What is the purpose of this Fellowship?
What commitment do Fellows make?
What is the full Fellowship package?
What is the cost of the program at John Carroll?
Are fellows eligible for additional financial aid at John Carroll?
When does the program at John Carroll start?
Who can apply for the Fellowship?
What qualifications are required of applicants?
Why does Ohio need these new teachers?
What kind of preparation for teaching do Fellows receive?
Which Ohio universities and school districts are involved?
Who sponsors this program?


What is the purpose of this Fellowship?
The Woodrow Wilson Ohio Teaching Fellowship seeks to attract talented, committed individuals with backgrounds in the STEM fields – science, technology, engineering, and mathematics – into teaching in high-need Ohio high schools.

What commitment do Fellows make?
As part of their commitment to ensuring the success of students in high-need Ohio secondary schools, Fellows agree to teach for at least three years in an urban or rural school district. Continuation as a teacher of record is contingent on the Fellow’s completing the master’s degree and obtaining appropriate Ohio teaching licensure.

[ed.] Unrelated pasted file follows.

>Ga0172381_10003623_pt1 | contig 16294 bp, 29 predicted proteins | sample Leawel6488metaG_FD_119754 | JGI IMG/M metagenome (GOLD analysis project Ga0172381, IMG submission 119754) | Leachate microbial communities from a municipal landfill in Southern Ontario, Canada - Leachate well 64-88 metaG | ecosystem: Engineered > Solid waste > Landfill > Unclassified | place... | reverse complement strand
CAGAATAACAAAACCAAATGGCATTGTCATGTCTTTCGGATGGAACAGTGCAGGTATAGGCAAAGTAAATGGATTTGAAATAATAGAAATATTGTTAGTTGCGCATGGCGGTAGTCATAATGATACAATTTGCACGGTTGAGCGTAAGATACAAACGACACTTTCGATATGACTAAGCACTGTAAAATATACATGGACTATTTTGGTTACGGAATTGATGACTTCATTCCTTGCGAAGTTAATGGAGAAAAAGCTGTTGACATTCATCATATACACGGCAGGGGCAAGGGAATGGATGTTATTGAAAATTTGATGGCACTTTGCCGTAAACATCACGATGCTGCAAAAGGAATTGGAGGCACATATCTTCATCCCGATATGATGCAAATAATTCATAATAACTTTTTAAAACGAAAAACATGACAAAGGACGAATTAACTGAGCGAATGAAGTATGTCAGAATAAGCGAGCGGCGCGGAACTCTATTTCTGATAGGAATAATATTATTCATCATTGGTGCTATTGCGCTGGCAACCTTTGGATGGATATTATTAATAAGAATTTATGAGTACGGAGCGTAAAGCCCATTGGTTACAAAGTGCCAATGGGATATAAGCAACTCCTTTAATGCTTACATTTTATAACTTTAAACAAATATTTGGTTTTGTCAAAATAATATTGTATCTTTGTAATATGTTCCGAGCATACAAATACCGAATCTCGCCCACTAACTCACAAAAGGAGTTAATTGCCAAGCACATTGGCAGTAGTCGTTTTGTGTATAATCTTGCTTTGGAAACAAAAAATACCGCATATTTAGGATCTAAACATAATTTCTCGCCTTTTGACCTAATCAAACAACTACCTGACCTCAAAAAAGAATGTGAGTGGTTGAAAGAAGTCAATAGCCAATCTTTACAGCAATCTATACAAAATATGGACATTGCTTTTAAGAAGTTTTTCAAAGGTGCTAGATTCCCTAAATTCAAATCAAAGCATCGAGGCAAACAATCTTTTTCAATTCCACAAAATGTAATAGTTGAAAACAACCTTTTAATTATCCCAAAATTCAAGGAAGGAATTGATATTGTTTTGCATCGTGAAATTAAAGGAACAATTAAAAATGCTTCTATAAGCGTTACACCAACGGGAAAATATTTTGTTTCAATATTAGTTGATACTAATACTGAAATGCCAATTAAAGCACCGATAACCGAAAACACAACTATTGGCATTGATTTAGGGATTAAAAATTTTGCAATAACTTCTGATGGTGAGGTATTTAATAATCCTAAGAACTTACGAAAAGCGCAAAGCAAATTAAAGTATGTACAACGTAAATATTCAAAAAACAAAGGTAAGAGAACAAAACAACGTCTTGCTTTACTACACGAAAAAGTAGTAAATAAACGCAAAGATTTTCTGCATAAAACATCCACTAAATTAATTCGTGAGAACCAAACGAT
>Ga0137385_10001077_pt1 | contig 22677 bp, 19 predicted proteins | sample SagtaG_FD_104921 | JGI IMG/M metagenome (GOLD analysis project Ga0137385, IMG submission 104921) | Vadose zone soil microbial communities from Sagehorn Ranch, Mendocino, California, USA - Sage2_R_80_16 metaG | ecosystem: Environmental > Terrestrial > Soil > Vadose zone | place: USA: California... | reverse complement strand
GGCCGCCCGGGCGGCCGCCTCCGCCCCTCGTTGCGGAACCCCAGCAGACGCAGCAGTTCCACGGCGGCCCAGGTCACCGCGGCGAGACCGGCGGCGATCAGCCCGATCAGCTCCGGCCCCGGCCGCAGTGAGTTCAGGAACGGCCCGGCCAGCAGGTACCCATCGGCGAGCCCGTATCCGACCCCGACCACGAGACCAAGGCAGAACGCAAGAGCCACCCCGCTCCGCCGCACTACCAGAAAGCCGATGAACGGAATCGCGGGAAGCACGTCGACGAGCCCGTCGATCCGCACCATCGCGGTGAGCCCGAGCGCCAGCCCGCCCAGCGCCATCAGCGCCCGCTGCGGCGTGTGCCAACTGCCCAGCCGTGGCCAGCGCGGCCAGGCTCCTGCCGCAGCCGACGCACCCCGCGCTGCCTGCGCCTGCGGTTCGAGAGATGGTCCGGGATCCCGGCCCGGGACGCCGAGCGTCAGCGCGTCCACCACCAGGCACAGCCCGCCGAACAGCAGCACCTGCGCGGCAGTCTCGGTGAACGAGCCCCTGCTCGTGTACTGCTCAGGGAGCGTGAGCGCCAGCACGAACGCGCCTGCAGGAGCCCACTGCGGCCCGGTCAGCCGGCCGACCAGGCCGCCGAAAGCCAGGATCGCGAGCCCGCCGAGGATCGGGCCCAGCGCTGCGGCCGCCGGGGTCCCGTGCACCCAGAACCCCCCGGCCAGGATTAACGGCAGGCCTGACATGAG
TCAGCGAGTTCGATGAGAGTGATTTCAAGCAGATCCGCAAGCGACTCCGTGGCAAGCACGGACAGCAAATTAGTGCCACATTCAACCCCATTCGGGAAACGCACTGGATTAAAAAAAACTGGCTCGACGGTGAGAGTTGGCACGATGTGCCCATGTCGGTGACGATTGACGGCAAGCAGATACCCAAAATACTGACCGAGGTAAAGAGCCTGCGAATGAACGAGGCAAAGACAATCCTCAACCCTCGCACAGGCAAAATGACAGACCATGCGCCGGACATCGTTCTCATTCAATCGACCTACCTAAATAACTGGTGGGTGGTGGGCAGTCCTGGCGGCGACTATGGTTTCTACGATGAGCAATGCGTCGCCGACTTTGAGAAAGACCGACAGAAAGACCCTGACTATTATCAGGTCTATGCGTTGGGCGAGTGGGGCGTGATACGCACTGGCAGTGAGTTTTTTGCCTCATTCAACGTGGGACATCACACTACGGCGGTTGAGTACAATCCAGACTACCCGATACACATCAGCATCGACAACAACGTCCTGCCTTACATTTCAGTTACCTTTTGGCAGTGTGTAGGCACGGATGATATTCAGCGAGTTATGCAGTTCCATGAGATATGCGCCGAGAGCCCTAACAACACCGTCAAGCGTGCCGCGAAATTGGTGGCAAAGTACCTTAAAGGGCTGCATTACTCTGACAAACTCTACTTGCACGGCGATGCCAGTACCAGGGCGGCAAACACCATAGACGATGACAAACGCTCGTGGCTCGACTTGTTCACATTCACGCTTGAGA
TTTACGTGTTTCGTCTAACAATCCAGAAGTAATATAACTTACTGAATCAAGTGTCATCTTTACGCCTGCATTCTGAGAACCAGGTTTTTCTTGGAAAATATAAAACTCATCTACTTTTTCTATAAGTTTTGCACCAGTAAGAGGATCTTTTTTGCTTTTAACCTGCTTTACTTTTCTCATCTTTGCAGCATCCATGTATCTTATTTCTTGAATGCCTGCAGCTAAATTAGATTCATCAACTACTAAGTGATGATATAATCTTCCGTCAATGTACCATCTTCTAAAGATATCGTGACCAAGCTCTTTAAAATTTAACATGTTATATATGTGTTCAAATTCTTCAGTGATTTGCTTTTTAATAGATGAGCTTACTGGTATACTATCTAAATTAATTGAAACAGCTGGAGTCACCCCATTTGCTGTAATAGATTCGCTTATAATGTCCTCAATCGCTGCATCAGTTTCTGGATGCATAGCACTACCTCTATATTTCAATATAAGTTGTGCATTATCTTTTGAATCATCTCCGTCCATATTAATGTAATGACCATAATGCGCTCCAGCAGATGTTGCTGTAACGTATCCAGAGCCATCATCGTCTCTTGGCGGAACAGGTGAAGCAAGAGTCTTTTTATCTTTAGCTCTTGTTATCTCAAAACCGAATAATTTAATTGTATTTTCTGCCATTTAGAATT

What is the full Fellowship package?
The WW Ohio Teaching Fellowship includes:

  • a $30,000 stipend;
  • a 40% tuition scholarship for those attending JCU.
  • admission to the master’s degree program;
  • preparation in a high-need urban secondary school;
  • support and mentoring throughout the three-year teaching commitment;
  • guidance toward teaching licensure; and
  • lifelong membership in a national Woodrow Wilson network of Fellows and intellectual leaders.

Are fellows eligible for additional financial aid at John Carroll?
Yes. As a John Carroll graduate student entering the teaching profession in high need schools you may be eligible for the federal TEACH grant, which could provide up to $7000 toward your program costs. Click here for more TEACH grant information. In addition you may be eligible for student loans.

What is the cost of the program at John Carroll?
The masters program is a total of 40 credits over 13 months.  Below are the anticipated costs for the 2013 cohort:

  • Tuition: ~$16,800 (after the 40% scholarship for fellows);
  • Fees: ~$150 graduation fee.
  • Materials: Fellows will need a graphing calculator and text books.  A fellow might expect to spend $500-700 on books and materials for courses.